The proposal window is officially closed, and now it's time for the Winnipeg Football Club to make a monumental decision.
WFC chairman Ken Hildahl said yesterday there will be between two and four proposals to redevelop the Canad Inns Stadium site, which is the home of the CFL's Winnipeg Blue Bombers.
That total includes the bid from Winnipeg media mogul David Asper, whose $145-million proposal includes a $25-million retail development and his taking ownership of the team. It would also require $80 million in provincial and federal government money.
After Asper revealed his bid in January, the WFC put out a call for expressions of interest from other developers, who had until 5 p.m. yesterday to submit their proposals. The Winnipeg office of BDO Dunwoody Corporate Finance Inc., which accepted the proposals on behalf of the club, will present them to a WFC board subcommittee tomorrow.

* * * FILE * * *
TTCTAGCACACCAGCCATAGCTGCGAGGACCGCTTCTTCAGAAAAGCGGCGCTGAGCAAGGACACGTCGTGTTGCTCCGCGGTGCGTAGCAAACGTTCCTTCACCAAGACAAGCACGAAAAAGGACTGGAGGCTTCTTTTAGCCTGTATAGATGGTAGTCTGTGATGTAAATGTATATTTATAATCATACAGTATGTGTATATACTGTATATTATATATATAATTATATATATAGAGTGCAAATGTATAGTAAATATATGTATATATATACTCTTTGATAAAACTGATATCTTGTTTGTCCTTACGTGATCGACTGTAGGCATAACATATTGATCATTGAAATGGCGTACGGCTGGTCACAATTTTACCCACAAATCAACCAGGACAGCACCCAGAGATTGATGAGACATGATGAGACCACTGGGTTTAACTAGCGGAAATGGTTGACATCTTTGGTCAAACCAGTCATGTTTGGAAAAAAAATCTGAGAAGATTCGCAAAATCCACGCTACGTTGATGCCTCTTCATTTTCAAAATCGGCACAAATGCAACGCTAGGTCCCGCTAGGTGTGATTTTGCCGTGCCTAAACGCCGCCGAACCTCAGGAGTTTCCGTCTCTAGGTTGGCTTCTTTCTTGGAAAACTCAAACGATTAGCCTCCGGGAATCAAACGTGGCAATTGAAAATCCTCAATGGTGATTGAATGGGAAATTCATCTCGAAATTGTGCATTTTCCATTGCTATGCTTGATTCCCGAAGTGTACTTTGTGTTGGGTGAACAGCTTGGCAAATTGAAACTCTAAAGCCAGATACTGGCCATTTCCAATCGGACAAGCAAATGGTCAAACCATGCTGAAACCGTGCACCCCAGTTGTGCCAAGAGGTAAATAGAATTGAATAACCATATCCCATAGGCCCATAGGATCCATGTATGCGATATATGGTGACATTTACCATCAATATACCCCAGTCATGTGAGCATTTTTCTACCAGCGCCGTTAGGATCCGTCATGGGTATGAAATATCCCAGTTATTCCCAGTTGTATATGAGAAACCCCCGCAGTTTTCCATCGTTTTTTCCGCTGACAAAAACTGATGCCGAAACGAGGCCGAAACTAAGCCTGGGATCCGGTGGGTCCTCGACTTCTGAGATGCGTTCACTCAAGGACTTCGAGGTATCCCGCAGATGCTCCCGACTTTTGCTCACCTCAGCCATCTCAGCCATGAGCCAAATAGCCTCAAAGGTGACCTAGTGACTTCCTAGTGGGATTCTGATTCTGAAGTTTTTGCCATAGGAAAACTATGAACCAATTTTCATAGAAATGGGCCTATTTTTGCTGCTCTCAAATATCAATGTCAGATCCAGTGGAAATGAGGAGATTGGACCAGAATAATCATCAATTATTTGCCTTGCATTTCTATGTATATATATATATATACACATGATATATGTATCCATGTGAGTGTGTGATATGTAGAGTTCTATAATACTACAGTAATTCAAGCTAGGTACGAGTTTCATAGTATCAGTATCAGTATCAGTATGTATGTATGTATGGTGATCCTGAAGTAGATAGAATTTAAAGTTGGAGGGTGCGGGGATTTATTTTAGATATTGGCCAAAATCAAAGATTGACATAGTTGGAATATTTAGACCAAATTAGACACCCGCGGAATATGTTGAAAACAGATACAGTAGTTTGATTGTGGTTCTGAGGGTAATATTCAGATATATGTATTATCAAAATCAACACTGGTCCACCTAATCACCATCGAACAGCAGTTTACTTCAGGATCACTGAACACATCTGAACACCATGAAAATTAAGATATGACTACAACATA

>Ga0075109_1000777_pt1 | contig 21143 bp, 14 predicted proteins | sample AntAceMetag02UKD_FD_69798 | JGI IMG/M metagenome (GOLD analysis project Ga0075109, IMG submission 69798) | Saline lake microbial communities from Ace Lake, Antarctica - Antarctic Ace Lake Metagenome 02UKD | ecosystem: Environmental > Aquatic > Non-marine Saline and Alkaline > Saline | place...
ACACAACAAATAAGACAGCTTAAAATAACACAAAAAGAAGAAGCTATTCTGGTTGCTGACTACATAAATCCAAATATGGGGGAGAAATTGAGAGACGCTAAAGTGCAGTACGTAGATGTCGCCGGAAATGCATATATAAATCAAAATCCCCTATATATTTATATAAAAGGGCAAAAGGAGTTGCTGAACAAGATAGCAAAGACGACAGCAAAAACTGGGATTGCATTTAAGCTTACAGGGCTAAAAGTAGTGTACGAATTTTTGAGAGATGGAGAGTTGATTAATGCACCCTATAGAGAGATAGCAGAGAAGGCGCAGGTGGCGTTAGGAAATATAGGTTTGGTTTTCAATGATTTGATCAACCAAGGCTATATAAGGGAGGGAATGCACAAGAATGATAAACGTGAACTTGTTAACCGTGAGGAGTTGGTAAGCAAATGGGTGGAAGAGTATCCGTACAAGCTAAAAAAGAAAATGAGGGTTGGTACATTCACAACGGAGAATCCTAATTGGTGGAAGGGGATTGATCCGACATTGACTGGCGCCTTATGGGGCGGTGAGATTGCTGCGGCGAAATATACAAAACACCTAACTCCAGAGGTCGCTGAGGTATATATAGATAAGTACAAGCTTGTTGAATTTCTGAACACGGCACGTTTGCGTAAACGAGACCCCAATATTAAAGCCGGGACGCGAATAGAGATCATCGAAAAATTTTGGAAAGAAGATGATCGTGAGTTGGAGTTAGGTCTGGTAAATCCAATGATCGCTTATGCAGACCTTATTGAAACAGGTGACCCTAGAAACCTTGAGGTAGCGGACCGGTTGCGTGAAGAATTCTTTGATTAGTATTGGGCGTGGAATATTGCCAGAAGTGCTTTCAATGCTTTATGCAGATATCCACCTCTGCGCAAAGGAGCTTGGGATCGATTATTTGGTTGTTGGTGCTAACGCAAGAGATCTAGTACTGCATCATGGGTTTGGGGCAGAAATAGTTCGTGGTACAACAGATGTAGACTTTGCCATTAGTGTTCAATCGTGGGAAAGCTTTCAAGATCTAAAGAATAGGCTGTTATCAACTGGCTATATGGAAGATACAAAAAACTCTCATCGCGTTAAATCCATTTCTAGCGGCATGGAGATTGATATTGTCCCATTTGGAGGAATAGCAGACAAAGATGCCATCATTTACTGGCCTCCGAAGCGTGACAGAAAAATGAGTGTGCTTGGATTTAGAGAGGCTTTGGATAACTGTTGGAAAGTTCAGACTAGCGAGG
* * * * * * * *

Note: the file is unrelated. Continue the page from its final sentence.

Hildahl, along with three or four other board members, will sit on the subcommittee, which will then present its findings to the entire board by mid-April.
"And that committee's got a lot of work to do between now and the middle of April when they'll make a presentation to the board," Hildahl said. "We'll take a look at what's the best direction and the best option for the football club and for football in the city."
It's believed there will be three serious bids when all is said and done: Asper's; another from Canad Inns Corporation; and a public/private venture from the Bombers and a developer.
Asper said in January that he hoped to have the Bombers playing in a new stadium by next year, but Hildahl said 2008 is "probably a little ambitious," regardless of which proposal the board selects.
"We're moving this along as quickly as we can. We don't want to lose that momentum," he said. "We gotta get to a point where we choose a path, we choose a developer that we're going to go to the dance with, so to speak, and see where it takes us.
"Even at that point there's no guarantees of anything because most of the proposals, I'm assuming, will involve an element of public participation through the feds and the province."
The board of directors has said all along that the public will have a say in the final outcome too, since the team has been community-owned since its inception in 1930.